At Splendor, Amsterdam (Photo: Paul Glazier)
Jan Klug (1971) is an Aachen-born musician, composer and media designer who focuses on the use of computers and programming as creative tools for live music- and cross-media performances. In 1999 he graduated from studies in jazz saxophone at the Prins Claus Conservatory in Groningen, and since then has worked on several projects in dance, theater and film. In numerous performances, he blended acoustic and electronic music, video and programming – solo and in collaborations. Since 1996 he has been a permanent member of the Dutch group “Poets from Epibreren”, where he specialized in the musical accompaniment of poetry and literature, a practice he continues to pursue today through projects with Dutch writers Christine Otten and others. Since 2008, Jan is a core teacher of the master study MADtech (previously called ‘Interactive Media and Environments’) at the Frank Mohr Institute (FMI) of Academy Minerva in Groningen, an interdisciplinary programme of advanced education in technology-related art and experimental art research. In 2014, Jan Klug graduated from the degree program 'Instruments & Interfaces' at the Institute of Sonology (Royal Conservatory in Den Haag) and STEIM, Amsterdam.
Why do you make music?
To transcend into an augmented and transformed state of being. To experience the 'now' moment in free improvisation, and the altered perception of time within that moment. To communicate with others in a non-verbal, playful and challenging way, and collectively discover unexpected sonic landscapes. And to invite an audience to join the trip.
What music do you make?
The creation of soundscapes and sonic explorations by use of live instruments and free improvisation. Sometimes solo, sometimes with other musicians, but often also accompanying performers from other disciplines - mainly poets and writers, but also in theatre or modern dance.
How do you make music?
In my 'standard setup', I transform sounds from different sources - mostly tenor & soprano saxophone, theremin and my self-developed pataphone - into layered soundscapes, with the help of an array of electronic tools. I generally rely on live-produced sounds, and avoid pre-recorded elements. The core of my setup is a modified (and rusty) DD3 Delay stomp box, which in recent years is joined by a sampling- and transformation engine written in Max/MSP. Also reverb plays an important role.
Is any of your sound-based work not ‘musicʼ as such and, if not, what is it?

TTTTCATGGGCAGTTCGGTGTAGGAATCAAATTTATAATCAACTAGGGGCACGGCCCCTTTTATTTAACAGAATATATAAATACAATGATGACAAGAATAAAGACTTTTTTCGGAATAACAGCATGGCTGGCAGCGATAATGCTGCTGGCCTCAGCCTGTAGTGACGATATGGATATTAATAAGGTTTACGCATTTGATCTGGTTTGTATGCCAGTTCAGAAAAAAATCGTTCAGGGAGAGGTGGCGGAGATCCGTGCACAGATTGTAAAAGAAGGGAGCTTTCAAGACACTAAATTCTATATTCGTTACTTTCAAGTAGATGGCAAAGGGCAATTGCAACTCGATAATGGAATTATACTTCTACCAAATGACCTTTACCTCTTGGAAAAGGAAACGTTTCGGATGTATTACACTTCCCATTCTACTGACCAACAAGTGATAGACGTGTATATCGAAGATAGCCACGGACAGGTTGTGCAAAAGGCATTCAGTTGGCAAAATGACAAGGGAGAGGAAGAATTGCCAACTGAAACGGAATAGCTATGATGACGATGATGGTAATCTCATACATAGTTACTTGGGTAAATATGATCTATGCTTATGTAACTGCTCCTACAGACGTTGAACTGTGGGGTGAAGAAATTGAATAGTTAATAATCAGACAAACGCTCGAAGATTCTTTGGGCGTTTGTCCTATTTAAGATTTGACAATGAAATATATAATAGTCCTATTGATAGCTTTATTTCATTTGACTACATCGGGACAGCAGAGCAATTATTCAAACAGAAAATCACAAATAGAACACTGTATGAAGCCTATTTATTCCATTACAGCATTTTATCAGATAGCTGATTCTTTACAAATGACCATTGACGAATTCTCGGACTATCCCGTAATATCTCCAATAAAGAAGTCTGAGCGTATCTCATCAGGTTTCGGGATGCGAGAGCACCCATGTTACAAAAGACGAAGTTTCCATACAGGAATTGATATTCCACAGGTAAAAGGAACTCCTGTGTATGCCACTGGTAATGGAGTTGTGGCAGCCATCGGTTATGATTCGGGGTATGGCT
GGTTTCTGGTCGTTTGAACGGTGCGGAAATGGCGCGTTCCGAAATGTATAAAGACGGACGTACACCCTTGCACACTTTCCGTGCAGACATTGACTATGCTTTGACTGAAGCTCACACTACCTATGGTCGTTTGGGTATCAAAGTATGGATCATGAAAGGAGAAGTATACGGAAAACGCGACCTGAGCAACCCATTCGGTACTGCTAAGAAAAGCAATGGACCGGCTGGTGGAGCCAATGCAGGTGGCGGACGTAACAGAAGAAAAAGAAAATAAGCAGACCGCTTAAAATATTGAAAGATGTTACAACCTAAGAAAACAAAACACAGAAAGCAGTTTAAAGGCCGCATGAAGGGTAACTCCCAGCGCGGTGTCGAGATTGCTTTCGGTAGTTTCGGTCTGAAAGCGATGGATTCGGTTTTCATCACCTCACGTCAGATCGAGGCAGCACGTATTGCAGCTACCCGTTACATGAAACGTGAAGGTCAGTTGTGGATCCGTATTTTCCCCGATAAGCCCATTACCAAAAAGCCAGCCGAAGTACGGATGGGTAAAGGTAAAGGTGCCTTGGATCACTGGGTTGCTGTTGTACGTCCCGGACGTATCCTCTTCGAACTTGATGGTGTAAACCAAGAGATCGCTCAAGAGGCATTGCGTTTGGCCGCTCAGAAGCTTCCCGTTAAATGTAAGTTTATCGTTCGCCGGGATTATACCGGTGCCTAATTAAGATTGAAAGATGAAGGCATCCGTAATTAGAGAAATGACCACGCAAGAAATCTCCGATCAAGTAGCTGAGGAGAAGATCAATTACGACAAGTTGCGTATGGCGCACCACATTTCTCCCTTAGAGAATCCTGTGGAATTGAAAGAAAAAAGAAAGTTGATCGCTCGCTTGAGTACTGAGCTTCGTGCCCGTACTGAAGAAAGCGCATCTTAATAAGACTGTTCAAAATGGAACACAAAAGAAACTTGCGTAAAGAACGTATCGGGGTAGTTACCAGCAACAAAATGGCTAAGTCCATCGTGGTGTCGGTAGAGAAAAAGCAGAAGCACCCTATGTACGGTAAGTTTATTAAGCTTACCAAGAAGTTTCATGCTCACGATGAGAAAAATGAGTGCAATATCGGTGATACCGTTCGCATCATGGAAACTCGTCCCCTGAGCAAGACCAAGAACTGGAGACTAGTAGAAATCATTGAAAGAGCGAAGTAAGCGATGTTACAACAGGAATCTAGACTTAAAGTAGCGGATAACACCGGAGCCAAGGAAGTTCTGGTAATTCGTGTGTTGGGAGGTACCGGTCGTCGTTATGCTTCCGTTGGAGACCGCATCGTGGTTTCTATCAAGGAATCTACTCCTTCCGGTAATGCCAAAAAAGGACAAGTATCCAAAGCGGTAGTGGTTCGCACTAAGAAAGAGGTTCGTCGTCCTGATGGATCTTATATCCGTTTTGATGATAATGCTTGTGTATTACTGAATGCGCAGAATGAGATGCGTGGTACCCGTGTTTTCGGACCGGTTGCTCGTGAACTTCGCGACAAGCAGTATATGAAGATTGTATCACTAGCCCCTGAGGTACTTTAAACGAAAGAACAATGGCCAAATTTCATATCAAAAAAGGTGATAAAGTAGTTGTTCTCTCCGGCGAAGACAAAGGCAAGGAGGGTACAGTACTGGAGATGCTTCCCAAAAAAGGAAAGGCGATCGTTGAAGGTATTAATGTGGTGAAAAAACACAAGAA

That really depends on the context, and the expectations one has about 'music'. Sometimes my contribution can be seen more as an augmentation or alteration of the sonic environment, for example in a theatre performance. But I am generally not concerned with clear delimitations of what I do; I embrace vagueness.
How do you describe yourself (e.g. are you a performer, a composer, a technologist, an engineer, some combination of these or, indeed, something else) and why?
A combination of these indeed. Definitely a performer, as reaching the performance state - that special state of being, where perception shifts and mind processes melt, is essential to my music making. The compositional element not only comes into play when a piece has to be settled down in a defined and definite shape, but compositional considerations also take place in free improvisation, reminiscent of 'instant composing'. Being somebody who likes to tinker with soft- and hardware to bend technology into something that can be used for audiovisual creation I guess made me a technologist; I like to engineer my own sonic tools according to my musical needs and ideas, and in the process continually do research and training to extend my horizon and freedom.
What is the cultural context for your work - how are you influenced by music from other cultures or the other arts?
My first performance experiences and explorations were within experimental bands with a certain punk attitude (i.e. not knowing how to do something not being a reason not do do it). Other influences (that mainly arrived via the radio) were the music of John Coltrane, with the rest of Jazz in its entourage; (European) free improvisation; EBM (Electronic Body Music). I played extensively to records from bands like Can, Soft Machine, Pink Floyd, Sonic Youth - all of whose sounds I tried to accomplish with the saxophone. Later 'World Music' - classical Indian, Persian, Japanese music, and music from all over Africa. All these influenced me through 'absorbing ideas by improvising along'. And then, through collaborations, came poetry and literature. modern dance and experimental theatre, and fine art. The influence is not a direct one; more a growing understanding of the inner functioning of their universes, and images or energy patterns leaking into my practice, like the rhythm of the words within a poem, or the memory of an energetic mo(ve)ment of a dance performance.
What skills and attributes do you consider to be essential for you as a musician?